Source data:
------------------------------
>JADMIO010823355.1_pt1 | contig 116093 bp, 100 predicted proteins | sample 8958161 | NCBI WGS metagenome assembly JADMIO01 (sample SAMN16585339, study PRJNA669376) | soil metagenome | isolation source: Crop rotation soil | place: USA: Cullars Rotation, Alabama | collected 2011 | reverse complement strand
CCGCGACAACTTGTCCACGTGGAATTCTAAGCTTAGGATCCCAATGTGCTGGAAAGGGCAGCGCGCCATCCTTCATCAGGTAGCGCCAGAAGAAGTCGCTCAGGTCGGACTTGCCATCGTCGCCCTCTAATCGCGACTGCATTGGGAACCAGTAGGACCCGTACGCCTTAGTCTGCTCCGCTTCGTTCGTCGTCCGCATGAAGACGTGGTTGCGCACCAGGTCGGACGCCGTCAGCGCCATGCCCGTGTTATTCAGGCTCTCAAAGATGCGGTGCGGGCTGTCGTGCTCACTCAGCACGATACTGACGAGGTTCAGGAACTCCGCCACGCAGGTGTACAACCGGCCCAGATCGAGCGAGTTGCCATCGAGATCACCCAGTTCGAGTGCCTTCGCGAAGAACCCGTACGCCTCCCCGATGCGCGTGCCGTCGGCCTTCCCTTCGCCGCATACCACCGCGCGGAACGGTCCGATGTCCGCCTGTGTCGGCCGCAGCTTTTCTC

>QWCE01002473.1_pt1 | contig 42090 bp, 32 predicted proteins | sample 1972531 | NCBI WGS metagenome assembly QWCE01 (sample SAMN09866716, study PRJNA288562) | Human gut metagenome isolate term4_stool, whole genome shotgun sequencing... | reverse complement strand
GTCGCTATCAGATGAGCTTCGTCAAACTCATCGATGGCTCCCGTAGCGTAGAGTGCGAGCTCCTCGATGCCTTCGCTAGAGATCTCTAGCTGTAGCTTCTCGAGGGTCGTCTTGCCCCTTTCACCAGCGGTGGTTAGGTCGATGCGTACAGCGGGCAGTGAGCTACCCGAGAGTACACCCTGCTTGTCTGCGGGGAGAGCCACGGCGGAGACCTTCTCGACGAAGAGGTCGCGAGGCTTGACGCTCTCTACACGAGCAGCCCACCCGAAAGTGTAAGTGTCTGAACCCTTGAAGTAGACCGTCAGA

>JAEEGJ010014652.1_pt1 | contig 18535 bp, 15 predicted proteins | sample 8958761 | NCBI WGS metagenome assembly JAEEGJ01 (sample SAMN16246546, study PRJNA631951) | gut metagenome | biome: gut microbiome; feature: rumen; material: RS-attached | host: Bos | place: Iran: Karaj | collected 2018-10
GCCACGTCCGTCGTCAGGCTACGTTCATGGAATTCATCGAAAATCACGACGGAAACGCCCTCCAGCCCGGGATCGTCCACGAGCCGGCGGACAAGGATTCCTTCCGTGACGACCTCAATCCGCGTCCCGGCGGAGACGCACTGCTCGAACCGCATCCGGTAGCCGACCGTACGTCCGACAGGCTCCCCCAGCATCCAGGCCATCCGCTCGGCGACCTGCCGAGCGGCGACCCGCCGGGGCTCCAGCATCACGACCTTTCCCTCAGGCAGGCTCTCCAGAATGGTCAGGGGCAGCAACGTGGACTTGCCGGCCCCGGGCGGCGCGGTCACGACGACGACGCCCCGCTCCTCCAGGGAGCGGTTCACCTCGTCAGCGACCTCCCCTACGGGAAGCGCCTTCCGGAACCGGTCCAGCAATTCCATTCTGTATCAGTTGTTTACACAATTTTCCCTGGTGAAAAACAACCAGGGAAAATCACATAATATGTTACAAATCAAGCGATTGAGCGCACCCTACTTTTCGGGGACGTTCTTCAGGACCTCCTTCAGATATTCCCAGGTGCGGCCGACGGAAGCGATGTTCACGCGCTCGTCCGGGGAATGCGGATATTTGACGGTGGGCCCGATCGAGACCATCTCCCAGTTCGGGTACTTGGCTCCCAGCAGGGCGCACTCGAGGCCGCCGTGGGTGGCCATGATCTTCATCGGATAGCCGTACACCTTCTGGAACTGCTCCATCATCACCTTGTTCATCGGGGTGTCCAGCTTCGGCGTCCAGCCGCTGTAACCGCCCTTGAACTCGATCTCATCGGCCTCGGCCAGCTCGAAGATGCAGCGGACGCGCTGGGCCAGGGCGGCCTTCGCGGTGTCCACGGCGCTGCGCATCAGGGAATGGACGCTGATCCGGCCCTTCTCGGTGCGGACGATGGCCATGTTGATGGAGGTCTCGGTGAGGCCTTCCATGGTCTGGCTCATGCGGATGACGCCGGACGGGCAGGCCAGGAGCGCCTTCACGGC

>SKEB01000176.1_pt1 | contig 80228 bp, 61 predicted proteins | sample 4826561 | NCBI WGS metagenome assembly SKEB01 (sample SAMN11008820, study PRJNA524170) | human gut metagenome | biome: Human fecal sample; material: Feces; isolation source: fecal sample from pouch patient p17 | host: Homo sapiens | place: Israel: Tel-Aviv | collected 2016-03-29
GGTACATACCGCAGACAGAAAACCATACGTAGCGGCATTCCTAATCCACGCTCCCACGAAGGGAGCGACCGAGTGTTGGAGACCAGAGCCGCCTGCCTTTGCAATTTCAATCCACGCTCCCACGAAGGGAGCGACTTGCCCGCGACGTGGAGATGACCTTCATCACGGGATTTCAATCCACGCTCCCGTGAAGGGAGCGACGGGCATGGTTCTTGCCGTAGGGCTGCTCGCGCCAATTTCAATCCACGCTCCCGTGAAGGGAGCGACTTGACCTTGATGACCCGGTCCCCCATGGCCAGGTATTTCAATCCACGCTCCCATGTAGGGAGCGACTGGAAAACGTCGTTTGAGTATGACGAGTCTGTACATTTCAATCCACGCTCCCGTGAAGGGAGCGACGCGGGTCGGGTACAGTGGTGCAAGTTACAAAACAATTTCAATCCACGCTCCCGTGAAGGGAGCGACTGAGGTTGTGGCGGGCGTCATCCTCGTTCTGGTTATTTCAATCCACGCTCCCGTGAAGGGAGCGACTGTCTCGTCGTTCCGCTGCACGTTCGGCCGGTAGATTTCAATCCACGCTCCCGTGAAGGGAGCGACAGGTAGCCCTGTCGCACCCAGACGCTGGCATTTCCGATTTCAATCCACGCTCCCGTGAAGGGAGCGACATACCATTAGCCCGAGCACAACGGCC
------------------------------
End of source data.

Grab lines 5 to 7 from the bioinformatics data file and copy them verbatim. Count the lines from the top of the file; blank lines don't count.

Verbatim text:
>JAEEGJ010014652.1_pt1 | contig 18535 bp, 15 predicted proteins | sample 8958761 | NCBI WGS metagenome assembly JAEEGJ01 (sample SAMN16246546, study PRJNA631951) | gut metagenome | biome: gut microbiome; feature: rumen; material: RS-attached | host: Bos | place: Iran: Karaj | collected 2018-10
GCCACGTCCGTCGTCAGGCTACGTTCATGGAATTCATCGAAAATCACGACGGAAACGCCCTCCAGCCCGGGATCGTCCACGAGCCGGCGGACAAGGATTCCTTCCGTGACGACCTCAATCCGCGTCCCGGCGGAGACGCACTGCTCGAACCGCATCCGGTAGCCGACCGTACGTCCGACAGGCTCCCCCAGCATCCAGGCCATCCGCTCGGCGACCTGCCGAGCGGCGACCCGCCGGGGCTCCAGCATCACGACCTTTCCCTCAGGCAGGCTCTCCAGAATGGTCAGGGGCAGCAACGTGGACTTGCCGGCCCCGGGCGGCGCGGTCACGACGACGACGCCCCGCTCCTCCAGGGAGCGGTTCACCTCGTCAGCGACCTCCCCTACGGGAAGCGCCTTCCGGAACCGGTCCAGCAATTCCATTCTGTATCAGTTGTTTACACAATTTTCCCTGGTGAAAAACAACCAGGGAAAATCACATAATATGTTACAAATCAAGCGATTGAGCGCACCCTACTTTTCGGGGACGTTCTTCAGGACCTCCTTCAGATATTCCCAGGTGCGGCCGACGGAAGCGATGTTCACGCGCTCGTCCGGGGAATGCGGATATTTGACGGTGGGCCCGATCGAGACCATCTCCCAGTTCGGGTACTTGGCTCCCAGCAGGGCGCACTCGAGGCCGCCGTGGGTGGCCATGATCTTCATCGGATAGCCGTACACCTTCTGGAACTGCTCCATCATCACCTTGTTCATCGGGGTGTCCAGCTTCGGCGTCCAGCCGCTGTAACCGCCCTTGAACTCGATCTCATCGGCCTCGGCCAGCTCGAAGATGCAGCGGACGCGCTGGGCCAGGGCGGCCTTCGCGGTGTCCACGGCGCTGCGCATCAGGGAATGGACGCTGATCCGGCCCTTCTCGGTGCGGACGATGGCCATGTTGATGGAGGTCTCGGTGAGGCCTTCCATGGTCTGGCTCATGCGGATGACGCCGGACGGGCAGGCCAGGAGCGCCTTCACGGC

>SKEB01000176.1_pt1 | contig 80228 bp, 61 predicted proteins | sample 4826561 | NCBI WGS metagenome assembly SKEB01 (sample SAMN11008820, study PRJNA524170) | human gut metagenome | biome: Human fecal sample; material: Feces; isolation source: fecal sample from pouch patient p17 | host: Homo sapiens | place: Israel: Tel-Aviv | collected 2016-03-29